A Preliminary Study of the Human Brain Response to Oral Sucrose and Its Association with Recent Drinking
Article first published online: 10 JUL 2013
Copyright © 2013 by the Research Society on Alcoholism
Alcoholism: Clinical and Experimental Research
Volume 37, Issue 12, pages 2058–2065, December 2013
How to Cite
Kareken, D. A., Dzemidzic, M., Oberlin, B. G. and Eiler, W. J. A. (2013), A Preliminary Study of the Human Brain Response to Oral Sucrose and Its Association with Recent Drinking. Alcoholism: Clinical and Experimental Research, 37: 2058–2065. doi: 10.1111/acer.12194
- Issue published online: 3 DEC 2013
- Article first published online: 10 JUL 2013
- Manuscript Accepted: 22 APR 2013
- Manuscript Received: 18 JAN 2013
- Department of Neurology at the Indiana University School of Medicine
- Elvin S. Eyster Fund in Neurology. Grant Numbers: R01 AA017661-01A1S1, T32 AA007462, R01 DK089070
A preference for sweet tastes has been repeatedly shown to be associated with alcohol preference in both animals and humans. In this study, we tested the extent to which recent drinking is related to blood oxygen level–dependent (BOLD) activation from an intensely sweet solution in orbitofrontal areas known to respond to primary rewards.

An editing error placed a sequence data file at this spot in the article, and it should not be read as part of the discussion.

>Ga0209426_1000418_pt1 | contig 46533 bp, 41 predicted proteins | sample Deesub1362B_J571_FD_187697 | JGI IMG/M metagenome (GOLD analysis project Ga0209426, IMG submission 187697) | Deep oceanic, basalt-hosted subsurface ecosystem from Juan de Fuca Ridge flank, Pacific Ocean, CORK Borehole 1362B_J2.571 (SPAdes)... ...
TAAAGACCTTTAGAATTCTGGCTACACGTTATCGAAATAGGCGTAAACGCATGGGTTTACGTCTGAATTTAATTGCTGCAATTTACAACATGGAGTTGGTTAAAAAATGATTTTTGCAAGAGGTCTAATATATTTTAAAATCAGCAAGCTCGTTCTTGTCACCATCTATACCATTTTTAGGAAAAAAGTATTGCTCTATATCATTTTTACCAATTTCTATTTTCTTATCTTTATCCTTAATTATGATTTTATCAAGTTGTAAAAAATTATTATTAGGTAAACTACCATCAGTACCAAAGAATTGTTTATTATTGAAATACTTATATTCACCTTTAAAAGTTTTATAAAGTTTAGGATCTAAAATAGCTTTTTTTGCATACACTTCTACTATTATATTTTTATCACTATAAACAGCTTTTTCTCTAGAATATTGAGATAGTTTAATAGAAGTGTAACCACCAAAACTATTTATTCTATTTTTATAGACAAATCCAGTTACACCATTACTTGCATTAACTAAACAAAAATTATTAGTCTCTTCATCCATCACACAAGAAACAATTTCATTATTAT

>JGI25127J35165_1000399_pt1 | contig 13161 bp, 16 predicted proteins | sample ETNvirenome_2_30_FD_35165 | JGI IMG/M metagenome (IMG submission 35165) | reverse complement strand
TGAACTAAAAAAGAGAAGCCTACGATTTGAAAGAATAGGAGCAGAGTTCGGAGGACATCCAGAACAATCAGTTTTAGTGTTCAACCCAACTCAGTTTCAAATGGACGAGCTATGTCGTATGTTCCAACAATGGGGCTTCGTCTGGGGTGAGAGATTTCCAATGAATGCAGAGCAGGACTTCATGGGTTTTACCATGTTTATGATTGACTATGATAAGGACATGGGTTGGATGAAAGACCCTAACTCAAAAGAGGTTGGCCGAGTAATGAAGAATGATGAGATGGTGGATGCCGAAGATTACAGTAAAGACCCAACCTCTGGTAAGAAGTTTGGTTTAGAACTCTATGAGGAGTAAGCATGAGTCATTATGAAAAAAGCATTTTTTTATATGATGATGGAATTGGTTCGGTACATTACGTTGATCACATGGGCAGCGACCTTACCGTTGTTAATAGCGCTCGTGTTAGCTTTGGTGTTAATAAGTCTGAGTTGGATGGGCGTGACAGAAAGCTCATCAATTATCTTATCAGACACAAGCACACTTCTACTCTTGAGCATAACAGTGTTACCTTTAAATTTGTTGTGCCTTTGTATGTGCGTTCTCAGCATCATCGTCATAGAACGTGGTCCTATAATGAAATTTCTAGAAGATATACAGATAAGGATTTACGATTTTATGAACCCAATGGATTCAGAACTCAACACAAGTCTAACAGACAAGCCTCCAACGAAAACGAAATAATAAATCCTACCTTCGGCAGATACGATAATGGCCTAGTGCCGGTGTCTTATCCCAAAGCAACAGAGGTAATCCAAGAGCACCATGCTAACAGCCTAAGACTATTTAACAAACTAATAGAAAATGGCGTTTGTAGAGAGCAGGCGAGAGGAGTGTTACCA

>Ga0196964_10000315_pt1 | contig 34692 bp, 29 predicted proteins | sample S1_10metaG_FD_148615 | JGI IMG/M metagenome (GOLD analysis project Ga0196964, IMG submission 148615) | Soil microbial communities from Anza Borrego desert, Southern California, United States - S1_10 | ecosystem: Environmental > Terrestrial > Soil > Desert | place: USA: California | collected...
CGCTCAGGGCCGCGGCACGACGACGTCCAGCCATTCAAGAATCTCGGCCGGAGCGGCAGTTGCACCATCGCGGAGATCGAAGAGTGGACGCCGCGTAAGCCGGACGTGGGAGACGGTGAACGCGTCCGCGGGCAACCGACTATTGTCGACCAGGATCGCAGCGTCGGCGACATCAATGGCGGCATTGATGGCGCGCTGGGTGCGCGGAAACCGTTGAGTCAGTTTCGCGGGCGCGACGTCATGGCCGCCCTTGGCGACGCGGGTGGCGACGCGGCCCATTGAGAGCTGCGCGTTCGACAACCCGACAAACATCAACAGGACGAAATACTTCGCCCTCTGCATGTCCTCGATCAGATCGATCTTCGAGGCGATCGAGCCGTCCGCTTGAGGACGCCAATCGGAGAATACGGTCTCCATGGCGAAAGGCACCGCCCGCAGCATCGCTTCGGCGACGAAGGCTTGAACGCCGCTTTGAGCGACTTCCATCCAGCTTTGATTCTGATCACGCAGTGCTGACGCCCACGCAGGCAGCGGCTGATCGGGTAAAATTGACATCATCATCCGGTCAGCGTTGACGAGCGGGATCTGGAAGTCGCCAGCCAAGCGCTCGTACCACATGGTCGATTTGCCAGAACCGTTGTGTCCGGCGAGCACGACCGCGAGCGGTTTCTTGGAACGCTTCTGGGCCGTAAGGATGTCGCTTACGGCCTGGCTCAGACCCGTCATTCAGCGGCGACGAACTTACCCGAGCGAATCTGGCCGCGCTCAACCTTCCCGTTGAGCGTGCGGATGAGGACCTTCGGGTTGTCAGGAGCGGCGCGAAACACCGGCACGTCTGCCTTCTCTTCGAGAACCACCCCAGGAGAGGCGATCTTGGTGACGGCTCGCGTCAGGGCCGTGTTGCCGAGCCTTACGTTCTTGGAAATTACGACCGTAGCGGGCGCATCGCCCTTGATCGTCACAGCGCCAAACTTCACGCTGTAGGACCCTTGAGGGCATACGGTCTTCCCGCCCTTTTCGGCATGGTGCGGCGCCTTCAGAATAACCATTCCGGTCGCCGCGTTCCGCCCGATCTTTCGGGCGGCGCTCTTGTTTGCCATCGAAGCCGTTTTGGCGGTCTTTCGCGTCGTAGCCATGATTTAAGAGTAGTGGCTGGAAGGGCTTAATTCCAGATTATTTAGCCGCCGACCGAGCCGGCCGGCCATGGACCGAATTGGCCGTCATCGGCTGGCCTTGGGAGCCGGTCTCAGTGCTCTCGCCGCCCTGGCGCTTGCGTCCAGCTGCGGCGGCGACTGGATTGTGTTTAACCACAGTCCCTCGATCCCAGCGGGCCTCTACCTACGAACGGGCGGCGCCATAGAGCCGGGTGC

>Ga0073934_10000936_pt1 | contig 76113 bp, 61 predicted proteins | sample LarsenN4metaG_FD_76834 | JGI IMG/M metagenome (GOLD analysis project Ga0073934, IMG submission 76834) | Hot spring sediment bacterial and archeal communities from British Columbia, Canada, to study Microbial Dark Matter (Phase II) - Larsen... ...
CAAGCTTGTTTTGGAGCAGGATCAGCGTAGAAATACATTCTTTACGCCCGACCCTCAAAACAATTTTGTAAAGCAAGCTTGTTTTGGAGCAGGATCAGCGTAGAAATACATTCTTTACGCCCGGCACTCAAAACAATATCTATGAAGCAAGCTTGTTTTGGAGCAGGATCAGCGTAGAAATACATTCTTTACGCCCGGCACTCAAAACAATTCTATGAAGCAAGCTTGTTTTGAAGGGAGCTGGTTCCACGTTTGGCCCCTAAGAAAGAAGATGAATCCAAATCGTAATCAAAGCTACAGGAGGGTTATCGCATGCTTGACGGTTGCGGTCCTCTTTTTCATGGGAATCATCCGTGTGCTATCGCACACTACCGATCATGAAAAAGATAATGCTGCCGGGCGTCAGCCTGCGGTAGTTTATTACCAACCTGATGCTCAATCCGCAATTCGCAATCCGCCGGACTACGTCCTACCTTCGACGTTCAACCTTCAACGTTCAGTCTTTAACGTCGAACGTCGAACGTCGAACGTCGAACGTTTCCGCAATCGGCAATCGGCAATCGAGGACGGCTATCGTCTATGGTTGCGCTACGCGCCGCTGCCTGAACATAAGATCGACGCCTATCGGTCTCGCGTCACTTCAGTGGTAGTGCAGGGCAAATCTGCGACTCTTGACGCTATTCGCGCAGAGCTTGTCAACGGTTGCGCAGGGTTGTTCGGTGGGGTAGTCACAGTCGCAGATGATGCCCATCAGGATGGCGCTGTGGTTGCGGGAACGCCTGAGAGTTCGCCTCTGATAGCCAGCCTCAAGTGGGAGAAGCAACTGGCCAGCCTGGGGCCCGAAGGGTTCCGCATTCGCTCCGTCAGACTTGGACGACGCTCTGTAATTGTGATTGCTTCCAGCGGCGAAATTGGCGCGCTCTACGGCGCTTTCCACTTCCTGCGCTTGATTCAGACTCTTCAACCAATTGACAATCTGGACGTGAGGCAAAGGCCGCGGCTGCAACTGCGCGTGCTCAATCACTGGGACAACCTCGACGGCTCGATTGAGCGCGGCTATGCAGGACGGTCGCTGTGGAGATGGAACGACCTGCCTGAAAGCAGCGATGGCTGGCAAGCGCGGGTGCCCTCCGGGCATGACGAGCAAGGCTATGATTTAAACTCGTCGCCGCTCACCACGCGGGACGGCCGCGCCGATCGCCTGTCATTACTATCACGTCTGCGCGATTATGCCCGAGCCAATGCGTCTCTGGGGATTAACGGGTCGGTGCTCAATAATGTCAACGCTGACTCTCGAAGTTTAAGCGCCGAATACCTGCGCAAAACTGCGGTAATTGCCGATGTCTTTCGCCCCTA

Sixteen right-handed, non-treatment-seeking, healthy volunteers (mean age: 26 years; 75% male) were recruited from the community. All underwent a taste test using a range of sucrose concentrations, as well as functional magnetic resonance imaging (fMRI) during pseudorandom, event-driven stimulation with water and a 0.83 M concentration of sucrose in water.
[Sucrose > water] provoked a significant BOLD activation in primary gustatory cortex and amygdala, as well as in the right ventral striatum and in bilateral orbitofrontal cortex. Drinks/drinking day correlated significantly with the activation as extracted from the left orbital area (r = 0.52, p = 0.04 after correcting for a bilateral comparison). Using stepwise multiple regression, the addition of rated sucrose liking accounted for significantly more variance in drinks/drinking day than did left orbital activation alone (multiple R = 0.79, p = 0.002).
Both the orbitofrontal response to an intensely sweet taste and rated liking of that taste accounted for significant variance in drinking behavior. The brain response to sweet tastes may be an important phenotype of alcoholism risk.